I realize I didn’t tell you this before, but the vagus nerve is the chief operating officer of the parasympathetic nervous system, which is sometimes referred to as the rest-and-digest system. And it’s called that because it regulates your bodily functions while you’re at rest. As opposed to the sympathetic nervous system, which is commonly referred to as the fight or flight system. And it’s called that because it regulates your bodily functions while you’re in action.

After you experience periods of extreme activity or high stress, the vagus nerve is responsible for “calming” your mind, your organs, and other systems so the body can return to homeostasis, that rest-and-digest state we just mentioned.

The second shortcut to positively stimulate your vagus nerve is through specific intentional breathing. And with this one, we’re gonna go backyard BBQ style — low and slow.

There is a particular style of breath that combines long exhales with deep humming – kind of a two-fer. (I told you it was a shortcut.)

This breathing technique comes from the yoga practice Bhramari Pranayama. The word Bhramari is Sanskrit for humming bee. And that sound is what we seek to achieve with each exhale in this breathing practice.

As with any intentional breathing, you want to sit in a comfortable position with your neck and back upright but not uptight and your feet planted firmly on the ground. Of course, you can assume a seated yoga position on the floor with legs crossed if you prefer.

The breath begins with a four-second inhale through the nose and a six- to eight-second exhale through the nose. And as you exhale, you want to generate a low hum in the back of your throat. At first, you will find your humming is coming more from your nose and mouth, but try to move the vibration toward the back of your throat. This will produce a lower vibration enhancing your effect on the vagus nerve. (The deeper the hum, the stronger the effect.)

To amplify the effect further, you can close your eyes and cover your ears by gently placing your fingers in your ears or cupping them with your palms. It is not necessary but in doing so you may find greater focus and improved mental rejuvenation.

Before we move on to the next shortcut, let me tell you about an added bonus to this humming technique. When you hum you dramatically increase the level of nitric oxide (NO) in your nasal cavity.

Don’t get too excited. I said nitric oxide, not nitrous oxide. I know you were hoping I gave you the shortcut to easily produce your own laughing gas. Nope, you’re still gonna need to get that at the dentist, not through humming.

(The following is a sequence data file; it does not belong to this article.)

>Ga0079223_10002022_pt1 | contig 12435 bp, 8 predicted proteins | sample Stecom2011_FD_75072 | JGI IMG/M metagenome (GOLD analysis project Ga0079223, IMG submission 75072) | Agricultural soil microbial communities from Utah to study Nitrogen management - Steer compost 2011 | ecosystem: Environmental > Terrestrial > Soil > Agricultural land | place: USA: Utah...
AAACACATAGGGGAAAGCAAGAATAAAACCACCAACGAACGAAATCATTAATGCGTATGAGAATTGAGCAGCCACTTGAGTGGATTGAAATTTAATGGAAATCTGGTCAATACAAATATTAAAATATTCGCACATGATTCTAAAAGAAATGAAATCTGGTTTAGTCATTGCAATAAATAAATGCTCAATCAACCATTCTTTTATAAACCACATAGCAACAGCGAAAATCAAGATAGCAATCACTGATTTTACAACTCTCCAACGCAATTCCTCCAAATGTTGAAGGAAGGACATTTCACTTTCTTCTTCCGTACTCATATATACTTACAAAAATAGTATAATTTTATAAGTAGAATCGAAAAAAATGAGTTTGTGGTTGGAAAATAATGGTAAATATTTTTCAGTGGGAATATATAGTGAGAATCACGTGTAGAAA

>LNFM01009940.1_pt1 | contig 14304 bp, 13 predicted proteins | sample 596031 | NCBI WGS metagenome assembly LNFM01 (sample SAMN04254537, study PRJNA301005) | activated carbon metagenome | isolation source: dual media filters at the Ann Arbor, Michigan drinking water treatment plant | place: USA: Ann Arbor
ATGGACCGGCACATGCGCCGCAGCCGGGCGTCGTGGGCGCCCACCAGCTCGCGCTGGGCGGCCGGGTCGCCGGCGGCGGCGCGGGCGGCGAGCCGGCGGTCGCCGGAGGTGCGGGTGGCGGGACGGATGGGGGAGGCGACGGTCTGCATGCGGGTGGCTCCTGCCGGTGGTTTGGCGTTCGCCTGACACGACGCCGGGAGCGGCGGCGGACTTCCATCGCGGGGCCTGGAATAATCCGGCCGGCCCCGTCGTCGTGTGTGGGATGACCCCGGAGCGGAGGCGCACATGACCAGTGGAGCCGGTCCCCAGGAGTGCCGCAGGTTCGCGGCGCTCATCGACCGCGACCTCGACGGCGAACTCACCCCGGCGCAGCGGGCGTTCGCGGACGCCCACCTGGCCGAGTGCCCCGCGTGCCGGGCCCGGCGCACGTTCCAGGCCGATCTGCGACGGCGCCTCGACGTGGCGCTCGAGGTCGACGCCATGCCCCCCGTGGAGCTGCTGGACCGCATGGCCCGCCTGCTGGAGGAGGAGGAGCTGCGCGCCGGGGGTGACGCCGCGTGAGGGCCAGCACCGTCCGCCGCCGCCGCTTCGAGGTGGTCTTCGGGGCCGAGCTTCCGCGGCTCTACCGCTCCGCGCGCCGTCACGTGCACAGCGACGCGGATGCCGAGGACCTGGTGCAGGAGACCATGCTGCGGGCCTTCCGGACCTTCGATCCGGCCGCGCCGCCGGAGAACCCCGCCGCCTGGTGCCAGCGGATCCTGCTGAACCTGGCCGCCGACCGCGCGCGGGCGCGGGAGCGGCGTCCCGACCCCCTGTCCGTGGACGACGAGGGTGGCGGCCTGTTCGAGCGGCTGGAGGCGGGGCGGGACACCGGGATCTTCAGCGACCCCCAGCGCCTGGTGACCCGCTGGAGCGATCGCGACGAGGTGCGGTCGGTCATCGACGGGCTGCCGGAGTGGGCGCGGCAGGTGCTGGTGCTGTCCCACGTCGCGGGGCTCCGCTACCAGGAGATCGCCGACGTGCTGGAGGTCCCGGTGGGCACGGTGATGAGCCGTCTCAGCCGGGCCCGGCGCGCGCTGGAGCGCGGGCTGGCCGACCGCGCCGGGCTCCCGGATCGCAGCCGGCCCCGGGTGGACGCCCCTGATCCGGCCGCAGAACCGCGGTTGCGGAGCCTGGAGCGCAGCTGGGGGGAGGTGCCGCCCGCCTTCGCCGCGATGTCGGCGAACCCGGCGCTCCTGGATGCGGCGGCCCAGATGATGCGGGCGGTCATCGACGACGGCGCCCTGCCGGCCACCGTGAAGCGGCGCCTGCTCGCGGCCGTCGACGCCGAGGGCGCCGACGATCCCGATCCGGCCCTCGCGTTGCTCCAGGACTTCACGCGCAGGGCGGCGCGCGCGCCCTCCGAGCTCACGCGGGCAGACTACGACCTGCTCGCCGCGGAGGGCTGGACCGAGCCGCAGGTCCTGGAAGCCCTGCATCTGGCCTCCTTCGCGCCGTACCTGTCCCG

While we all know that laughter is the best medicine, nitric oxide is the real remedy. Nitric oxide is known to be an antifungal, antiviral, and antibacterial, as well as a broncho- and vasodilator. That means humming puts your nose to work as a concierge doctor bringing the meds to you directly – no prescription, no drug store, no waiting. Just good, clean, effective healthcare from you, for you.

Now, if that’s not enough or you find humming just a bit awkward, I’ll give you one more shortcut to actively regulate your vagus nerve. And that shortcut is a gentle ear massage.

The technique is simple and doesn’t look weird in public. Well, not too weird anyway.

When you’re feeling particularly stressed, take a moment to grasp the inner and outer lower part of your ear with your forefinger and thumb like you are creating a pirate’s earring. Once you’ve made this finger loop around the cartilage part of your earlobe, gently and slowly make clockwise circles ten times. And then do ten counterclockwise circles. Repeat this activity three times.

You can do this with either ear, one at a time or both at once. It really doesn’t matter because the vagus nerve runs on both sides of your skull equally and will appreciate your aural affection in this challenging moment.

Please understand that pressing or tugging will not improve the massage. This is not a muscle you are manipulating, it is a nerve and it’s right on the surface. Always be gentle when massaging in and around your ears.

There are many other ways to massage the vagus around the ears, so find a spot that feels good and give yourself a gentle cranial caress whenever you’re feeling like you need a little “woosah.”

So how will you decide to calm your vagus nerve next time you’re feeling the stress of your present company or current environment? How will you learn to sing, hum, laugh, or breathe your way through the discomfort? And how will you remember to give yourself a little ear massage to slow your racing heart and restore equilibrium?

Do you realize you’ve just unlocked the shortcut to greater creativity, deeper focus, and better decision making? That’s because keeping your vagal tone under control promotes reduced heart rate, lower blood pressure, and regulated emotions. And that allows you to more aware, more present, and more clear-headed.

Through singing, humming, laughing, and breathing you become more emotionally intelligent, mentally resilient, and more of the leader you always wanted to be.